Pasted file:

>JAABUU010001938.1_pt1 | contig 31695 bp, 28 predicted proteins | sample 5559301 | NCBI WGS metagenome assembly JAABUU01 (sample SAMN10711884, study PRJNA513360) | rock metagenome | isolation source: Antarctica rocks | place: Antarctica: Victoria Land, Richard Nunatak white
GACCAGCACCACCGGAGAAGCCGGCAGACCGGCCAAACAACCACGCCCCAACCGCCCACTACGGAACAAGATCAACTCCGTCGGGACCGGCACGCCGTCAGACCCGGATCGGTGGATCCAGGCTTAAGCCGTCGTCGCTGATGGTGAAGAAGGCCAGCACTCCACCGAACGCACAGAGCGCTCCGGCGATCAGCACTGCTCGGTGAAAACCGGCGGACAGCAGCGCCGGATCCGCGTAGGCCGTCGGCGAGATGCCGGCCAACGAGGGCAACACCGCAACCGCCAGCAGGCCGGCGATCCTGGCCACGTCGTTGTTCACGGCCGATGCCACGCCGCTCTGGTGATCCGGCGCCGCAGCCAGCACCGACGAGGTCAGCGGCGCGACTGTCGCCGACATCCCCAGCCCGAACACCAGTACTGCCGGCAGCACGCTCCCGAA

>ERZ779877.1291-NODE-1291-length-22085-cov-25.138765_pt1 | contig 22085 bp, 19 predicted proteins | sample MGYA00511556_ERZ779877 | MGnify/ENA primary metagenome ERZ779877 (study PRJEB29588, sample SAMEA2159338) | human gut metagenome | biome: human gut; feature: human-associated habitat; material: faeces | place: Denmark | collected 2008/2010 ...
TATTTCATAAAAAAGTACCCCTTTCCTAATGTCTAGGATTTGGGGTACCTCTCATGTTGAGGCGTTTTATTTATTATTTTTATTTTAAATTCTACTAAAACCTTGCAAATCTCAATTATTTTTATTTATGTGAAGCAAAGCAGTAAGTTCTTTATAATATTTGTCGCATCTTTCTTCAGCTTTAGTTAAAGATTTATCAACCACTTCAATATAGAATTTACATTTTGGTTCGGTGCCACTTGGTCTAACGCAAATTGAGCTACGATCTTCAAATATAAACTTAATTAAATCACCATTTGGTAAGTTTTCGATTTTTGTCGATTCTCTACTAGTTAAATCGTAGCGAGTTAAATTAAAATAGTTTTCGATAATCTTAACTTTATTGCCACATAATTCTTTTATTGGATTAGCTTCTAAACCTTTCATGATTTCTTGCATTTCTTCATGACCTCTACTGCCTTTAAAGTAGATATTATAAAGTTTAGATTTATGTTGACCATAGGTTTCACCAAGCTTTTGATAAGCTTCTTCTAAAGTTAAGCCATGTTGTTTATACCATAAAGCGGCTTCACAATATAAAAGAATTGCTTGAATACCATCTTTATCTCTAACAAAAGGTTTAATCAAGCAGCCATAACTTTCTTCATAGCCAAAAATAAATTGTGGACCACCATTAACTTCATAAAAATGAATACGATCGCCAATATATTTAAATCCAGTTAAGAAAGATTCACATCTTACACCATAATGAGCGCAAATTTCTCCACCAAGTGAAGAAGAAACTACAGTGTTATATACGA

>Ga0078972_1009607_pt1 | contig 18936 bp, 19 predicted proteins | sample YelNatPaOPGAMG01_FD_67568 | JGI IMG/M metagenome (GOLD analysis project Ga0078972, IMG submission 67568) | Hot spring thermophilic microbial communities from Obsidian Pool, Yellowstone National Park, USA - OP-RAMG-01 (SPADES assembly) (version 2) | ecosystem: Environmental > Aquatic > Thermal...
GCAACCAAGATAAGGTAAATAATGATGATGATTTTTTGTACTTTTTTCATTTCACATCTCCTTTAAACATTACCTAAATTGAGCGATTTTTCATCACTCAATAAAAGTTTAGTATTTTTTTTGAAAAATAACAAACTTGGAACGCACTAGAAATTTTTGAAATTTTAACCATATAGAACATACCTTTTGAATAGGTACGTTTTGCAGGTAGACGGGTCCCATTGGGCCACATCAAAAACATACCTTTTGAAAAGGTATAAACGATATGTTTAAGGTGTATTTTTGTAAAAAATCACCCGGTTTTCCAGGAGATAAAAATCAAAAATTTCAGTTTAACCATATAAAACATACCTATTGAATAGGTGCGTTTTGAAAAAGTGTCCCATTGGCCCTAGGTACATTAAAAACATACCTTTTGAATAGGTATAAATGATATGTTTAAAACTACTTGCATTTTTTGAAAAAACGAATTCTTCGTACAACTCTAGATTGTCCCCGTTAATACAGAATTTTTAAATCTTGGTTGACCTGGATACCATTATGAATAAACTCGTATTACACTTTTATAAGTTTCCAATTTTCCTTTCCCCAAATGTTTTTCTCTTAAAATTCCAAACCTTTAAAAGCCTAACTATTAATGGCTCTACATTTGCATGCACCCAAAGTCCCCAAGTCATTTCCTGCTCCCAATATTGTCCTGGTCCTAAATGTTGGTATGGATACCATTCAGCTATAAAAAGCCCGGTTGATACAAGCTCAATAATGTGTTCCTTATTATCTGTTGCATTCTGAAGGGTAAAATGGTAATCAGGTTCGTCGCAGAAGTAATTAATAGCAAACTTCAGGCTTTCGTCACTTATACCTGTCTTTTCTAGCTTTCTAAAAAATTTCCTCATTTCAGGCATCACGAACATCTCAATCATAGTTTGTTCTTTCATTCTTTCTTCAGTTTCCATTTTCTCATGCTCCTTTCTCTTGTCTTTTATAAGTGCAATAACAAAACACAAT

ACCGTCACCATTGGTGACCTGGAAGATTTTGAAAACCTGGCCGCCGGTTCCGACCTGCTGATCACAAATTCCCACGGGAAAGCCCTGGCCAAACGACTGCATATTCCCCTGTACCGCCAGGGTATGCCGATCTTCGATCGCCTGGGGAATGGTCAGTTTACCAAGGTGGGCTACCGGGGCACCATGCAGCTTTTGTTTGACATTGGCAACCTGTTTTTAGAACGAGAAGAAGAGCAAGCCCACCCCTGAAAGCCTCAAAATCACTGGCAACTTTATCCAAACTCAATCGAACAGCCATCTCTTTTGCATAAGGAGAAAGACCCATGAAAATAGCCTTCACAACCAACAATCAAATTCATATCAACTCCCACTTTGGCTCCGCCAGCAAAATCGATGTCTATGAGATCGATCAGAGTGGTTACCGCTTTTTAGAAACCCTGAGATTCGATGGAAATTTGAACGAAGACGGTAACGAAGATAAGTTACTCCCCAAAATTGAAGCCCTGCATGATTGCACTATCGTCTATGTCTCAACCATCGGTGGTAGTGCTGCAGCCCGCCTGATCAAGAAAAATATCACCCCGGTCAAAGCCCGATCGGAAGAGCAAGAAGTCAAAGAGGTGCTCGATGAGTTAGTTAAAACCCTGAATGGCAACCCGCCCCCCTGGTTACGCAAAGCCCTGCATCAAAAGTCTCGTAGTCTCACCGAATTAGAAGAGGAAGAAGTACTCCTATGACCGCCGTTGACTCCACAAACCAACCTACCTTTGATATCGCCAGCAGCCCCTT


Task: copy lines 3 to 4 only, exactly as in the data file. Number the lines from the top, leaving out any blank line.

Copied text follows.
>ERZ779877.1291-NODE-1291-length-22085-cov-25.138765_pt1 | contig 22085 bp, 19 predicted proteins | sample MGYA00511556_ERZ779877 | MGnify/ENA primary metagenome ERZ779877 (study PRJEB29588, sample SAMEA2159338) | human gut metagenome | biome: human gut; feature: human-associated habitat; material: faeces | place: Denmark | collected 2008/2010 ...
TATTTCATAAAAAAGTACCCCTTTCCTAATGTCTAGGATTTGGGGTACCTCTCATGTTGAGGCGTTTTATTTATTATTTTTATTTTAAATTCTACTAAAACCTTGCAAATCTCAATTATTTTTATTTATGTGAAGCAAAGCAGTAAGTTCTTTATAATATTTGTCGCATCTTTCTTCAGCTTTAGTTAAAGATTTATCAACCACTTCAATATAGAATTTACATTTTGGTTCGGTGCCACTTGGTCTAACGCAAATTGAGCTACGATCTTCAAATATAAACTTAATTAAATCACCATTTGGTAAGTTTTCGATTTTTGTCGATTCTCTACTAGTTAAATCGTAGCGAGTTAAATTAAAATAGTTTTCGATAATCTTAACTTTATTGCCACATAATTCTTTTATTGGATTAGCTTCTAAACCTTTCATGATTTCTTGCATTTCTTCATGACCTCTACTGCCTTTAAAGTAGATATTATAAAGTTTAGATTTATGTTGACCATAGGTTTCACCAAGCTTTTGATAAGCTTCTTCTAAAGTTAAGCCATGTTGTTTATACCATAAAGCGGCTTCACAATATAAAAGAATTGCTTGAATACCATCTTTATCTCTAACAAAAGGTTTAATCAAGCAGCCATAACTTTCTTCATAGCCAAAAATAAATTGTGGACCACCATTAACTTCATAAAAATGAATACGATCGCCAATATATTTAAATCCAGTTAAGAAAGATTCACATCTTACACCATAATGAGCGCAAATTTCTCCACCAAGTGAAGAAGAAACTACAGTGTTATATACGA